Scientology cases Berlin schools for vague project

The Local, Sweden/August 6, 2009

The Church of Scientology is targeting Berlin and Brandenburg schools for a vague fact-finding mission, sending more than 500 letters to various institutions in recent weeks, daily Der Tagesspiegel reported on Thursday.

According to the paper, a Scientologist group called the Citizens Commission on Human Rights (CCHR) has contacted school leaders with questions about things such as how many of their students suffer from reading deficiencies or behavioural issues, or how many psychologists are on staff.

"The commission demands access to the files and refers to the freedom of information law," Der Tagesspiegel writes.

But those familiar with the controversial faith are not surprised by the inquiries. Commissioner for sect and ideology research at for the region's Protestant churches, Thomas Gandow, told the paper he began receiving concerned reports from school leaders in April.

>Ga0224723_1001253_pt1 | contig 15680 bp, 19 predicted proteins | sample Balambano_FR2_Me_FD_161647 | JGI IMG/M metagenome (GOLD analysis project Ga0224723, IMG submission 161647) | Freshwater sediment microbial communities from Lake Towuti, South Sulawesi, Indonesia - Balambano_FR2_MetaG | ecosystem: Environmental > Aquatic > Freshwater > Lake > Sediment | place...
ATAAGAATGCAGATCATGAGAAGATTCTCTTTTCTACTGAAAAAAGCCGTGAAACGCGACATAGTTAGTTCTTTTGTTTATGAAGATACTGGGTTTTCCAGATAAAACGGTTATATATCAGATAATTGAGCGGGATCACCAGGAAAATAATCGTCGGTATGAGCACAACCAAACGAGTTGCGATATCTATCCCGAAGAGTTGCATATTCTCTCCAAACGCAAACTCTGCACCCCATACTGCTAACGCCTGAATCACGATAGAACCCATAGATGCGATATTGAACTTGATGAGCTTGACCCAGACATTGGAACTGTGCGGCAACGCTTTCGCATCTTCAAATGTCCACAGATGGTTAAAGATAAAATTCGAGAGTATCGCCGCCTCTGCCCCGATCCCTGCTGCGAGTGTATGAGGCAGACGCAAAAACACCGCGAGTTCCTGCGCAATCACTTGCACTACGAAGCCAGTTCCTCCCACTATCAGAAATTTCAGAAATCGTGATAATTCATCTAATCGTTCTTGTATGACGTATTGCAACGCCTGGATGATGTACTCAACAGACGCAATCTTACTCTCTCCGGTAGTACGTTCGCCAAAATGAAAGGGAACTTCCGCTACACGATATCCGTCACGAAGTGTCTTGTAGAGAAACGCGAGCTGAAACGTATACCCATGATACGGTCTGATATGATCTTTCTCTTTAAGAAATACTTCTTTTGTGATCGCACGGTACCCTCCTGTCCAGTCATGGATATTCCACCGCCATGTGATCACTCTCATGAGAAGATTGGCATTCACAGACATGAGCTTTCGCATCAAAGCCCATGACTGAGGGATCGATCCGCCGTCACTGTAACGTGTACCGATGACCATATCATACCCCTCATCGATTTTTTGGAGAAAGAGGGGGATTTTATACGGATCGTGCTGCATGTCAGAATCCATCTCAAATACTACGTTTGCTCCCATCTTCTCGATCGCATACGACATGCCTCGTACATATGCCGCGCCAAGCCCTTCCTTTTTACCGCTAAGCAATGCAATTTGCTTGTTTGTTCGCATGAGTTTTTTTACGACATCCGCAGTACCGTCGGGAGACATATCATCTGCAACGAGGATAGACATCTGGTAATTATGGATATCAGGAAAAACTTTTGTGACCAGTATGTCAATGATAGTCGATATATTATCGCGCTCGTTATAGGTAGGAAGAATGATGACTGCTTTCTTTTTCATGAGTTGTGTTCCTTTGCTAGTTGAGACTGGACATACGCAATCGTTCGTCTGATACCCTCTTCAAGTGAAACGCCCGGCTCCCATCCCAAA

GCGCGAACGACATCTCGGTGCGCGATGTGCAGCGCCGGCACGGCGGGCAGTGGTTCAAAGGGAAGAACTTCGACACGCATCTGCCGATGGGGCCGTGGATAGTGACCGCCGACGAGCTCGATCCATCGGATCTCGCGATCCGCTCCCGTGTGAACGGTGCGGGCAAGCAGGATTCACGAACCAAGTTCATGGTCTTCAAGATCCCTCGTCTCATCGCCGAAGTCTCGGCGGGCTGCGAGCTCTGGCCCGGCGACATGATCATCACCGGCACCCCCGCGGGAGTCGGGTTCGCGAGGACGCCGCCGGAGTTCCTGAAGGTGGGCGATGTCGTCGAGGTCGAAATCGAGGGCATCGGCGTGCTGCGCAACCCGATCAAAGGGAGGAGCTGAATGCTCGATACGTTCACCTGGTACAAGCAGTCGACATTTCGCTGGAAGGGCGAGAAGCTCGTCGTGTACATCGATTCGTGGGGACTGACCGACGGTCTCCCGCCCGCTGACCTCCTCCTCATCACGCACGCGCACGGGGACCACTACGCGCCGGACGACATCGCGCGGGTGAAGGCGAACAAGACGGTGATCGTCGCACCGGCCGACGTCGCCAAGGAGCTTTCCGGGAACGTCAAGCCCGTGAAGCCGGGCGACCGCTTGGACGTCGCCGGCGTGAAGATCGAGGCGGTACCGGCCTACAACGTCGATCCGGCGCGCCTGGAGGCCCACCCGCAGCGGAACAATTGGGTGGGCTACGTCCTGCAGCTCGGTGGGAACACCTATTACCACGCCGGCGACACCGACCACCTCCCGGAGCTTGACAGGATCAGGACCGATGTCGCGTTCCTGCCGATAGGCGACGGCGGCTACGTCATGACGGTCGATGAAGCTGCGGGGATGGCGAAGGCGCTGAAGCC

"Collecting data is typical for Scientology," he said.

Every citizen has the right to request information from state-run facilities, but so far none have answered the Scientology inquiries.

"The schools are sensitised," said Kenneth Frisse, spokesperson for the Berlin government education administration told the paper.

Vice President of the CCHR Nicola Cramer said the data collected was to inform parents about the "misuse of psychological pharmaceuticals for children," an explanation the paper called "unclear."

President of Scientology in Berlin Sabine Weber told the paper the work part of the group's "public relations" efforts.

While the reason behind the letters remains vague, the city government office warned against Scientology-backed programmes such as "Say no to drugs, say yes to life," and "Applied Scholastics," which it says are meant to insert the group into schools.

Scientology is not recognised as a religion in Germany, where it is under surveillance by domestic intelligence.

The faith opened a new centre in Berlin's Spandau district in April and has an estimated 6,000 adherents throughout the country, the paper said.

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